|Perl: the Markov chain saw|
Re^3: Moose - naliaby stvn (Monsignor)
|on Mar 22, 2008 at 15:19 UTC||Need Help??|
It looks also as if trigger provides the instance to the coderef whilst builder does not?
Actually (as jasonk points out) both 'builder' and 'default' get the instance as their first arg. Of course, if the attributes are not marked as 'lazy', then that instance may not be built/initialized completely. My basic rule is that if you want to use the value of another attribute in your 'default' or 'builder' then make that attribute 'lazy'. The performance costs are minimal (I never actually benchmarked it, but knowing what it does under the covers it can't be too bad), and it will save you any headache later on (since it basically constructs using hash ordering, it might work fine today, and break tomorrow given the random-ness of hash ordering). More information about lazy can be found in Moose::Cookbook::Recipe3.
Moose is not so much lacking in docs as well designed enough to be immediately useful! Excellent work.
Thanks, I blame @Larry (aka - Perl 6 designers) and the various designers of CLOS, Smalltalk, Ruby and OCaml, as I stole all the good ideas from them. But we still need to clean up the docs more. As was discussed on #moose last night, the Moose::Cookbook tend to be the best way to learn Moose, it seems to be most digestable through example rather then straight POD docs on all the meta-objects and such.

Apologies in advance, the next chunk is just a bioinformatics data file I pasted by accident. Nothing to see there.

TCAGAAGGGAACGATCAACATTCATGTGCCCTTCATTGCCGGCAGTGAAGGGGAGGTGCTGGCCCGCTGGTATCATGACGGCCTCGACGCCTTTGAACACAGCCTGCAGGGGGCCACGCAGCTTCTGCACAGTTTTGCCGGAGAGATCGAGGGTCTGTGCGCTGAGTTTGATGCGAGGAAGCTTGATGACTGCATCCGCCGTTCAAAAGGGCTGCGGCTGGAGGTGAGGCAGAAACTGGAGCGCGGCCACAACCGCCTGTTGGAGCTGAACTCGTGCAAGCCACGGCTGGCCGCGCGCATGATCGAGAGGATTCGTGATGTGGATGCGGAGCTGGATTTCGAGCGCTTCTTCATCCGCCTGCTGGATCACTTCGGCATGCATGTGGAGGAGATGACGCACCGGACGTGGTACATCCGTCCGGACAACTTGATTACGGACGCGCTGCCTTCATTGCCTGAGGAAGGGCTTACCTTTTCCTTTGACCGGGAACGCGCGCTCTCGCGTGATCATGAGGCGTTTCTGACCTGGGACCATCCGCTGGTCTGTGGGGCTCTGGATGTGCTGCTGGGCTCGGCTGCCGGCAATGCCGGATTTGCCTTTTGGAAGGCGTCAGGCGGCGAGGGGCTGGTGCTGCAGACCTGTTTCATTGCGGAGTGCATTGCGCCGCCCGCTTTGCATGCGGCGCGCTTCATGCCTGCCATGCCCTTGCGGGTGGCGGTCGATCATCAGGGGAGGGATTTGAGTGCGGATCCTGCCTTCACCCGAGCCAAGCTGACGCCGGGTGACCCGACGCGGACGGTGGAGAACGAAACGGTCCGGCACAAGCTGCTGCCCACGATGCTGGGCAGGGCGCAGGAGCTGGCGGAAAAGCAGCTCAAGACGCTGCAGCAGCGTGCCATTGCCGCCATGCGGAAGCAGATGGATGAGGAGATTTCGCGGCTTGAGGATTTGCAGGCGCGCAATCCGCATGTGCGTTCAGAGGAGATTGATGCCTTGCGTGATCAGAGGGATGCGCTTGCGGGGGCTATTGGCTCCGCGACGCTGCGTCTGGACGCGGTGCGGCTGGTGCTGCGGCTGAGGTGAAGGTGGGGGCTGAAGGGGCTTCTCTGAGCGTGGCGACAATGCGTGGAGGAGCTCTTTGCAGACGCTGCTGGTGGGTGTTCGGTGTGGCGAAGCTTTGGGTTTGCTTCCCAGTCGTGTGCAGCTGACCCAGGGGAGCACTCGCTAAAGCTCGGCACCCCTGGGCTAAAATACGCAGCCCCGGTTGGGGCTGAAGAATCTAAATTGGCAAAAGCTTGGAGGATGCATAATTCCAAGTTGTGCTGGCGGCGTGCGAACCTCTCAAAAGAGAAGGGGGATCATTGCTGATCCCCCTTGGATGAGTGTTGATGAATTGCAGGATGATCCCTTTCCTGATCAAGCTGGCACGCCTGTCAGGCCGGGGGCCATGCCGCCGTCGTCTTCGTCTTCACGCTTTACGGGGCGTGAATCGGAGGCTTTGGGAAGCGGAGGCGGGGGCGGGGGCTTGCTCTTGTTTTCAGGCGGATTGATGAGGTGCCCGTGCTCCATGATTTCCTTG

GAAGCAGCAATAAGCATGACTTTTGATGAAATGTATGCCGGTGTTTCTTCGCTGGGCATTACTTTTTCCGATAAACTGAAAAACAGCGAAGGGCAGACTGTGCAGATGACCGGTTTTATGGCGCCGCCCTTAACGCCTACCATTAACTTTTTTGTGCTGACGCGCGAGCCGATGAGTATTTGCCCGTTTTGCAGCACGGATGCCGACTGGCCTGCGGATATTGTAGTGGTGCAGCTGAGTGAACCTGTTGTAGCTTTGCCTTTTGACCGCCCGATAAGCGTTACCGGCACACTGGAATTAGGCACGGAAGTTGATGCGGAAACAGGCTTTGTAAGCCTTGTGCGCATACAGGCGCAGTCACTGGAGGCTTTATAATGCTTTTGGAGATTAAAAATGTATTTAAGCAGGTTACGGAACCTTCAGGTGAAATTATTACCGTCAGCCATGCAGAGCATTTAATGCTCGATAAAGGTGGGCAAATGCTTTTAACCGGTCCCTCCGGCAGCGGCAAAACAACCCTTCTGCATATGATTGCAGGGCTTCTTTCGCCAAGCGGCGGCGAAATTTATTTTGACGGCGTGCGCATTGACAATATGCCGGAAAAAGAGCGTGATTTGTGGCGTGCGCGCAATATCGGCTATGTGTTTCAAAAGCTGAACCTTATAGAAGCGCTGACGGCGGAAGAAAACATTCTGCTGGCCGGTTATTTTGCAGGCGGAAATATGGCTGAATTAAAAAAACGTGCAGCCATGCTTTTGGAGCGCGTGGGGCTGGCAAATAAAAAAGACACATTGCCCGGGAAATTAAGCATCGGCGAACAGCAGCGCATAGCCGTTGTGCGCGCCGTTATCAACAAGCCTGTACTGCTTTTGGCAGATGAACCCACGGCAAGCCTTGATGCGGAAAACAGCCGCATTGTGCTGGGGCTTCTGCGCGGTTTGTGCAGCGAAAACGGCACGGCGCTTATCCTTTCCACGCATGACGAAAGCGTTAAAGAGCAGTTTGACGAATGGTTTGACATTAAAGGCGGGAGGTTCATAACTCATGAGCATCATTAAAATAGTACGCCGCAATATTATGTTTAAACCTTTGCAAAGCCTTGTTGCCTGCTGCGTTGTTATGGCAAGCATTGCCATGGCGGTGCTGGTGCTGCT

Perhaps rather than use trigger, I should be overriding the constructor? I'm using trigger for creating the initial state of the object
Again, as jasonk said, it is better to use 'default' and 'builder' for initializing state, it is what they are intended for. The 'trigger' option is actually run every time the value is set.
As for overriding &new, that is generally not a good idea with Moose as it disqualifies your class from getting an inlined constructor when you make it immutable. It is better to use things like 'default', 'builder' or 'trigger', or if those are not enough you can use the &BUILD method (this is documented in the description for &BUILDALL in the docs for Moose::Object), and if that still is not enough people will use 'around' to override &new (which is something we plan on making optimizable, although it currently is not, future-proofing++).